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Iron Overload, Public Health, and Genetics |

Introduction to Supplement on Iron Overload, Public Health, and Genetics

Adele L. Franks, MD; and James S. Marks, MD, MPH
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From Centers for Disease Control and Prevention; Atlanta, GA 30341. Note: This article is one of a series of articles comprising an Annals of Internal Medicine supplement entitled “Iron Overload, Public Health, and Genetics.” To view a complete list of the articles included in this supplement, please view its Table of Contents. Requests for Reprints: Adele L. Franks MD, Division of Nutrition and Physical Activity, National Center for Chronic Disease Prevention and Health Promotion, Centers for Disease Control and Prevention, Mailstop K-24, 4770 Buford Highway, Atlanta, GA 30341; e-mail, alf1@cdc.gov. Current Author Addresses: Dr. Franks: Division of Nutrition and Physical Activity, National Center for Chronic Disease Prevention and Health Promotion, Centers for Disease Control and Prevention, Mailstop K-24, 4770 Buford Highway, Atlanta, GA 30341. Dr. Marks: Office of the Director, National Center for Chronic Disease Prevention and Health Promotion, Centers for Disease Control and Prevention, Mailstop K-40, 4770 Buford Highway, Atlanta, GA 30341.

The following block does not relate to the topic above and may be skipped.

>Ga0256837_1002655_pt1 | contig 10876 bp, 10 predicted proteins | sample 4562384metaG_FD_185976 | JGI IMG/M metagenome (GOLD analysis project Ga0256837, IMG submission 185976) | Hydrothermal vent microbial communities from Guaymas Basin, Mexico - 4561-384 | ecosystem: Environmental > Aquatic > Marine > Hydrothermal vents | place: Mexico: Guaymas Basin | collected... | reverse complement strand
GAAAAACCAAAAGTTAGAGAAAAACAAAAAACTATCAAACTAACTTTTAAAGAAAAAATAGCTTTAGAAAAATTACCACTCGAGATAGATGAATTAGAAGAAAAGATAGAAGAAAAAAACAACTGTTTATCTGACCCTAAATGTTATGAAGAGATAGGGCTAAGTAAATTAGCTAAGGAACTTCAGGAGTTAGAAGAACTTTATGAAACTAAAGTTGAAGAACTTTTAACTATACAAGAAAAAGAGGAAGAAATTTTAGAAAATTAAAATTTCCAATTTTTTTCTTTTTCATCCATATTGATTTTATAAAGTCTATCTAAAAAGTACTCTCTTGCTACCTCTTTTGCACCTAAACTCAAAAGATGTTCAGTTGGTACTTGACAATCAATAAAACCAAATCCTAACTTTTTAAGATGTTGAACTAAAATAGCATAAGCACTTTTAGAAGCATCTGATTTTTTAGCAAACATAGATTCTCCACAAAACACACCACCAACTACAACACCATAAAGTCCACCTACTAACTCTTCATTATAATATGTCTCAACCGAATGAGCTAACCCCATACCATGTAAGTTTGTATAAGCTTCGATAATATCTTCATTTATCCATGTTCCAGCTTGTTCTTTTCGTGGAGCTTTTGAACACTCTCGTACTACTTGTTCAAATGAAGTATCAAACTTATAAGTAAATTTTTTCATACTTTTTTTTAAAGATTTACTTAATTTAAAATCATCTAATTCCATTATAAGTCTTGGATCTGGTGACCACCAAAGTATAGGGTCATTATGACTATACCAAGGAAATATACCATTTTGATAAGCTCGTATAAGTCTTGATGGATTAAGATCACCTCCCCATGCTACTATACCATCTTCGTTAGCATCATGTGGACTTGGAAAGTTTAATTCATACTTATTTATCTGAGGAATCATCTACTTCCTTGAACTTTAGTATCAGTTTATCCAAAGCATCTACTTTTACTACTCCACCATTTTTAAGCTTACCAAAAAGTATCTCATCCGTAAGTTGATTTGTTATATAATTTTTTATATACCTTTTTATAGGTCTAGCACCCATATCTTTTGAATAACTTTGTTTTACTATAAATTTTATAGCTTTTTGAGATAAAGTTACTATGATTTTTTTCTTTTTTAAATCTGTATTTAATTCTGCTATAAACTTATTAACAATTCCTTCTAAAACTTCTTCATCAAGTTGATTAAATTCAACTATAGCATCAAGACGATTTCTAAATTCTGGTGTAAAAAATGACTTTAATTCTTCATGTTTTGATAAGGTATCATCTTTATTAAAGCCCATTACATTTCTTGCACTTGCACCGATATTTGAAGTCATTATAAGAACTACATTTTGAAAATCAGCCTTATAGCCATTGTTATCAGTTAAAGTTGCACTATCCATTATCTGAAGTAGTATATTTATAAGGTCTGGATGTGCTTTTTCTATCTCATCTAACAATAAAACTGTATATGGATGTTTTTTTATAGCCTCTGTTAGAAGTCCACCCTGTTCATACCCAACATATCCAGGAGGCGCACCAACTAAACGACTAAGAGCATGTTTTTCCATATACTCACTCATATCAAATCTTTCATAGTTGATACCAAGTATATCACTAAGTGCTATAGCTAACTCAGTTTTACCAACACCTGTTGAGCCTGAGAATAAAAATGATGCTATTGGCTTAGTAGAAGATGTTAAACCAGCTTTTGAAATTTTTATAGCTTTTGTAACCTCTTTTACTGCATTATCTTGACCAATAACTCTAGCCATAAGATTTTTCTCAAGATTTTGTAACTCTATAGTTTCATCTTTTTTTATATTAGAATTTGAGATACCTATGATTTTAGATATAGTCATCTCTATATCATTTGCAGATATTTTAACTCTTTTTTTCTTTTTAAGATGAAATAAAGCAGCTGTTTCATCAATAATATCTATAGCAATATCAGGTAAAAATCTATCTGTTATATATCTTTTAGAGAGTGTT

Copyright ©2004 by the American College of Physicians


Ann Intern Med. 1998;129(11_Part_2):923-924. doi:10.7326/0003-4819-129-11_Part_2-199812011-00001
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The past few years have witnessed a growing awareness that iron overload diseases are not as rare as was previously believed. One particular form of primary iron overload disease-hereditary hemochromatosis-has received increasing attention because it seems to be more common than many other serious genetic disorders [1], it can be detected before clinical symptoms develop [12], and its complications can be safely prevented through the early use of therapeutic phlebotomy [3]. For these reasons, it has been suggested that phenotypic screening for hereditary hemochromatosis should be a routine part of health care for adults [45]. Efforts to estimate the cost-effectiveness of such screening have used available information on disease expression, costs of specific disease manifestations, and existing laboratory tests and have concluded that screening can indeed be cost-effective ([67]; Messonier M. Personal communication). A group of experts convened by the Centers for Disease Control and Prevention [CDC] in February 1996 considered 1) whether screening for hereditary hemochromatosis was warranted and 2) the relative merits of the biochemical laboratory tests of iron status that might be useful for screening. The group favored movement toward routine screening for all adults. Yet, much remains to be learned about the penetrance and expressivity of hereditary hemochromatosis (and, thus, the burden of disease that may be preventable) and about the patient age and disease stage at which detection is most beneficial.

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